• You need to learn from the younger professionals in the field. They may not know all there is in the politics, strategy or big picture, but they know what they want to hear so they will have good ideas for connecting with others like them.

IABC: What do you feel is the greatest benefit of IABC? What prompted you to join IABC?

Rigo: After developing our Creative Services department, I spent a seven-year hiatus with a focus more on HR than communications, A few years ago, I got a new boss and a reshuffling of duties, and Creative Services became my major focus again. I needed to connect with communications professionals, and Google led me to IABC. I walked into my first meeting and knew I was in the right place. These people get me, and I get them. Everything else is just icing on the cake.

error

Member Spotlight – Paul Lindsley

On a continuous basis, IABC Nashville spotlights its diverse members through a Q&A feature. We are pleased to showcase Paul Lindsley, ABC, director of public relations at Phase 3 Marketing and Communications in Nashville. Paul currently serves as a vice president-at-large for IABC Nashville and serves on the IABC’s Southern Regional Board of Directors as their vice president of chapter relations.

Paul Lindsley head shotIABC: What is your background?

LINDSLEY: After earning a Bachelor of Science in broadcast journalism, I began my career in TV news working as a photographer, reporter, producer and assignment manager at WAAY TV in Huntsville, Ala., and then assignment manager at Fox 13 in Memphis, Tenn.. After more than eight years in TV news, I decided to transition to public relations.

I started my PR career at Opryland Hotels/Gaylord Entertainment as their senior manager of communications promoting the Nashville property, as well as pre-opening PR efforts for Gaylord Hotels in Florida, Texas and Washington D.C. I then went on to Saint Thomas Hospital where I served as the director of communications for 10 years. In September 2011, I began working at HealthStream in Nashville as their communications manager, but after 14 months, I was recruited by Sullivan Branding to start a PR division in their Nashville agency office.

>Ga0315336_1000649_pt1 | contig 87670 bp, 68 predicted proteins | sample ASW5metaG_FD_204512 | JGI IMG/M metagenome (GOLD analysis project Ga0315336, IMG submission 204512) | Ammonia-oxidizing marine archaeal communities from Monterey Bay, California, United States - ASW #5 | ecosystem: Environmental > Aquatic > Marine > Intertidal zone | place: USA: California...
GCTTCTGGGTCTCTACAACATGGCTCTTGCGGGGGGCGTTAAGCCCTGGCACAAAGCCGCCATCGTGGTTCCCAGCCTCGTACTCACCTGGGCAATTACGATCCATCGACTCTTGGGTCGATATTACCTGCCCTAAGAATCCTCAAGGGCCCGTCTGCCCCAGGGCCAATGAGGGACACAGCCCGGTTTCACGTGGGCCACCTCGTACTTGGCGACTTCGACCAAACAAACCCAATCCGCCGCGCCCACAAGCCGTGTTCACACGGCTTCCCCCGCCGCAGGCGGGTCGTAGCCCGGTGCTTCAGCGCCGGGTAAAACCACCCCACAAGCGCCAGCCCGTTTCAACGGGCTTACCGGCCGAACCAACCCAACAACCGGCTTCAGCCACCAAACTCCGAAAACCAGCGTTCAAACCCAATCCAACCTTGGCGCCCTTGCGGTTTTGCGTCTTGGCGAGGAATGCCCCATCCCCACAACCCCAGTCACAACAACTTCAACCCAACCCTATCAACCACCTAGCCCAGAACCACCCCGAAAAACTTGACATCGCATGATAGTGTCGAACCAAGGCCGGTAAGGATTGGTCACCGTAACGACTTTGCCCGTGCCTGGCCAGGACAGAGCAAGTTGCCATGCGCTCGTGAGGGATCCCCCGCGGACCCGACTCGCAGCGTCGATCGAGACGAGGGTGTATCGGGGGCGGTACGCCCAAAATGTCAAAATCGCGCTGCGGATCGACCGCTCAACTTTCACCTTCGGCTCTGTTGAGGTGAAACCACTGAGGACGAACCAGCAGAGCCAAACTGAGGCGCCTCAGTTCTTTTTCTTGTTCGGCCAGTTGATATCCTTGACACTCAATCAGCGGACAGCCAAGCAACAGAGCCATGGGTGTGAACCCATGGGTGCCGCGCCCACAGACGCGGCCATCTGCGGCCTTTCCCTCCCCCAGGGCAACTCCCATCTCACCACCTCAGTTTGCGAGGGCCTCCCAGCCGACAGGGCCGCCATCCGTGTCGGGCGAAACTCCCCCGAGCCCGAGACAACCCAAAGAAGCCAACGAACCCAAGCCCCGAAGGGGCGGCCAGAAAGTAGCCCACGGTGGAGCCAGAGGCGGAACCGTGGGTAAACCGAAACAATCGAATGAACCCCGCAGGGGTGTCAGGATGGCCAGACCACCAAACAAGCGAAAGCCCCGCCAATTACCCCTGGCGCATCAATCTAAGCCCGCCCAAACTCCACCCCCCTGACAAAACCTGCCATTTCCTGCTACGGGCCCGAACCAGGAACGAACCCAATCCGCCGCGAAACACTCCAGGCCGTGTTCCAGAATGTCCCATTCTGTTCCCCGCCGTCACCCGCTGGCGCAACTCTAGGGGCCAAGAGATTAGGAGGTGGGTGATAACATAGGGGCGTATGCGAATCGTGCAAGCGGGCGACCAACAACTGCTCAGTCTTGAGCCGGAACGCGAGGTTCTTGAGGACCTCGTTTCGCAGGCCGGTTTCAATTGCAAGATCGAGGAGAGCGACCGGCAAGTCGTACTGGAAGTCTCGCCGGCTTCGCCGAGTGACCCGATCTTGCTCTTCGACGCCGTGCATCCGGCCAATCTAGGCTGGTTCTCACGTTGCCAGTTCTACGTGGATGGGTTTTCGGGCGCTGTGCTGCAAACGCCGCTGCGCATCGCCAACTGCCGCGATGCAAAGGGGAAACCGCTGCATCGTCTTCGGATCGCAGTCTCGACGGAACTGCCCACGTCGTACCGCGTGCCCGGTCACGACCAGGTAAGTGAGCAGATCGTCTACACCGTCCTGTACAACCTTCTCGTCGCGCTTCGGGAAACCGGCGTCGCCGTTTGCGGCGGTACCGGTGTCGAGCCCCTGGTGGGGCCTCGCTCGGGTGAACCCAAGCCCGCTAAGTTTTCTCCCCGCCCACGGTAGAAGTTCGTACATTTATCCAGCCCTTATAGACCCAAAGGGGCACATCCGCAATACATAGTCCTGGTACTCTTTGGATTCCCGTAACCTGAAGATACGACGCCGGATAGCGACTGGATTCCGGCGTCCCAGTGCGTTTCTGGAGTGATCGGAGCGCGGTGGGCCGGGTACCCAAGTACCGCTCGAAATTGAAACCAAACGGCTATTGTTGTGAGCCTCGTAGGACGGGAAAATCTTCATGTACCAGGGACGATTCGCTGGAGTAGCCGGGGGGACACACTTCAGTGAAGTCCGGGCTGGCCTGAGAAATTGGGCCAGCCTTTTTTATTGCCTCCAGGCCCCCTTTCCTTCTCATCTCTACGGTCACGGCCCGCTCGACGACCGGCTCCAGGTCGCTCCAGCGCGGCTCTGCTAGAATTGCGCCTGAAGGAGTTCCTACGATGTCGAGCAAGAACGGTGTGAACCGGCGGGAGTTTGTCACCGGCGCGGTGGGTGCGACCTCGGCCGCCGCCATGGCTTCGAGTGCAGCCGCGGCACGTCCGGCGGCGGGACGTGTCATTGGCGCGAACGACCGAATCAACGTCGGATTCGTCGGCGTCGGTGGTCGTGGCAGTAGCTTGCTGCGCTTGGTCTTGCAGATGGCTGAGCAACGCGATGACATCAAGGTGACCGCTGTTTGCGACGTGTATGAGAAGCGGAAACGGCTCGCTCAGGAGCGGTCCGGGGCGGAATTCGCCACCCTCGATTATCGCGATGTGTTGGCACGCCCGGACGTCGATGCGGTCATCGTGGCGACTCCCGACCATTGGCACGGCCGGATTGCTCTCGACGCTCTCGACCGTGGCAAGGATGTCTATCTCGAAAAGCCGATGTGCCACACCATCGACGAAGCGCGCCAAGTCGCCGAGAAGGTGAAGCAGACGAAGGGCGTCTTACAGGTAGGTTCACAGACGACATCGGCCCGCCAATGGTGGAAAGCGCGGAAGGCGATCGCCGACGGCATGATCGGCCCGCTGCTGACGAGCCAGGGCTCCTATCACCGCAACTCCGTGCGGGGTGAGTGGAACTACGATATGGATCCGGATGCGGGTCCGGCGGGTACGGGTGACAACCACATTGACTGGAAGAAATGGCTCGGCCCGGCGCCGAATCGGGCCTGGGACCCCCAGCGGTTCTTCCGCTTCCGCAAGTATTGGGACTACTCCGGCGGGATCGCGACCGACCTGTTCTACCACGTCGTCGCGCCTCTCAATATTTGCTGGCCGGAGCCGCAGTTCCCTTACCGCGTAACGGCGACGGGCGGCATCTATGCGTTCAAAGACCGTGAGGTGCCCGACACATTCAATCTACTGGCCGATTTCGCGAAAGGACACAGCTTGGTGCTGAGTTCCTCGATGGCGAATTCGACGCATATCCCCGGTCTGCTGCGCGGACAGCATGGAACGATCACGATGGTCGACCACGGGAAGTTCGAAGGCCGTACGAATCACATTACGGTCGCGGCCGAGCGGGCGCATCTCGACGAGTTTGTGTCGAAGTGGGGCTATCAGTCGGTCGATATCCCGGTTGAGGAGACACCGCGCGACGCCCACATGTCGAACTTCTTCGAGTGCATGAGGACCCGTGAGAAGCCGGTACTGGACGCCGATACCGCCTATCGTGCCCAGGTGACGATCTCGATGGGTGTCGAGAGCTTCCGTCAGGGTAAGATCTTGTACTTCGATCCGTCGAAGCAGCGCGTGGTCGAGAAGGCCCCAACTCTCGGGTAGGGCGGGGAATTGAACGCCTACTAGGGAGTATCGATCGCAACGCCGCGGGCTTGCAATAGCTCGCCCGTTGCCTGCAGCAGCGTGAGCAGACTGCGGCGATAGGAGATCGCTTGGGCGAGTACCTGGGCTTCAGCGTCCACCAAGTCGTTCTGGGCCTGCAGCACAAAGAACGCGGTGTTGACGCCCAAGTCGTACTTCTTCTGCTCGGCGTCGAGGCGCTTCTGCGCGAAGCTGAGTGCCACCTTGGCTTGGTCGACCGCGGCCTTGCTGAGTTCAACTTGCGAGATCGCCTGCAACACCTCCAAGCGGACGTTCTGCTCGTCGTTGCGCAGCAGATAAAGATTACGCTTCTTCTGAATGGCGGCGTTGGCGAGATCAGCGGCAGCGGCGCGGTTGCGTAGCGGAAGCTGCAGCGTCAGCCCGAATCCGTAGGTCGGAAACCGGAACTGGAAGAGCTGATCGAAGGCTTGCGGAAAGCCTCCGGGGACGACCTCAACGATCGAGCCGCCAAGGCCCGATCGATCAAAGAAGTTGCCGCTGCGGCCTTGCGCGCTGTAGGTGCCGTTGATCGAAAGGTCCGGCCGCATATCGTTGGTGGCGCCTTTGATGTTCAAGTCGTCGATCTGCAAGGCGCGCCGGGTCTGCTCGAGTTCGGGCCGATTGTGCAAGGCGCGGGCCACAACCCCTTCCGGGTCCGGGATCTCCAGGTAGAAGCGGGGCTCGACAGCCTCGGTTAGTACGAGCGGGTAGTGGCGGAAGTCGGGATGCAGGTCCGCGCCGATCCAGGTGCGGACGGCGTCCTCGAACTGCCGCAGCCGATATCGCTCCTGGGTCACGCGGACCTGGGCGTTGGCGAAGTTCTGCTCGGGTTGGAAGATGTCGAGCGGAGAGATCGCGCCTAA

I received my Master of Arts in Corporate Communication from Austin Peay State University and have been an Adjunct Professor for Austin Peay State University since 2009.

IABC: What is your current position and business affiliation? How long have your been in this role?

LINDSLEY: Prior to being named director of public relations at Phase 3 Marketing & Communications in Nashville, I served as vice president of public relations at Sullivan Branding, a full service communications, branding, marketing and public relations agency in Nashville and Memphis for nearly three years. In September 2015, Phase 3 acquired Sullivan Branding Nashville.

IABC: What makes your business/organization stand out?

LINDSLEY: With offices in Atlanta, Charleston, Charlotte, Dallas, and Nashville, Phase 3 Marketing & Communications is a leading provider of marketing services and solutions from IDEATION to EXECUTION to corporations throughout the United States. Instead of companies having multiple vendors for marketing, PR, social media, website development, branding and printing, we provide all of those services representing brands with integrated marketing solutions.

IABC:  If you could describe yourself in three (3) words, what would it be?

LINDSLEY:  Storyteller, Promoter, Experienced

IABC:  Tell something about yourself people would be surprised to learn.

LINDSLEY:  As a reporter in Huntsville, Ala., I had the opportunity to interview the commander of the Space Shuttle Columbia while he was in space.

IABC:  What lesson(s) have you learned along the way that you believe has made you a better communications professional?

  • You don’t know everything, you never will.
  • Be a good listener, it’s essential to getting the whole picture.
  • While I was at Opryland Hotel, we had a service promise mantra which I still use today. When I reply to client’s requests, I state, “Consider it done.” There’s nothing more impactful than keeping a promise.
  • Be kind, always.

IABC:  What makes an effective communications leader?

LINDSLEY:  Someone who listens, helps determine messages and audiences. Leaders promote, protect and publicize other’s good works.

IABC:  What do you feel is the greatest benefit of IABC?

LINDSLEY:  There are many benefits, networking on an international level, education, learning from other’s good efforts, tools to advance your career and a professional standard to live by.

IABC:  What prompted you to join IABC?

LINDSLEY:  In every PR job I have ever had I have been responsible for internal, external, PR, media relations, community relations, reputation management and crisis communication. No other professional organization meets all of my needs as a communications professional. IABC members are often a one-man-band, and the variety of development and leadership opportunities across the communications career field are critical to success.

error

©2019 All Rights Reserved - IABC Nashville

error

Enjoy this blog? Please spread the word :)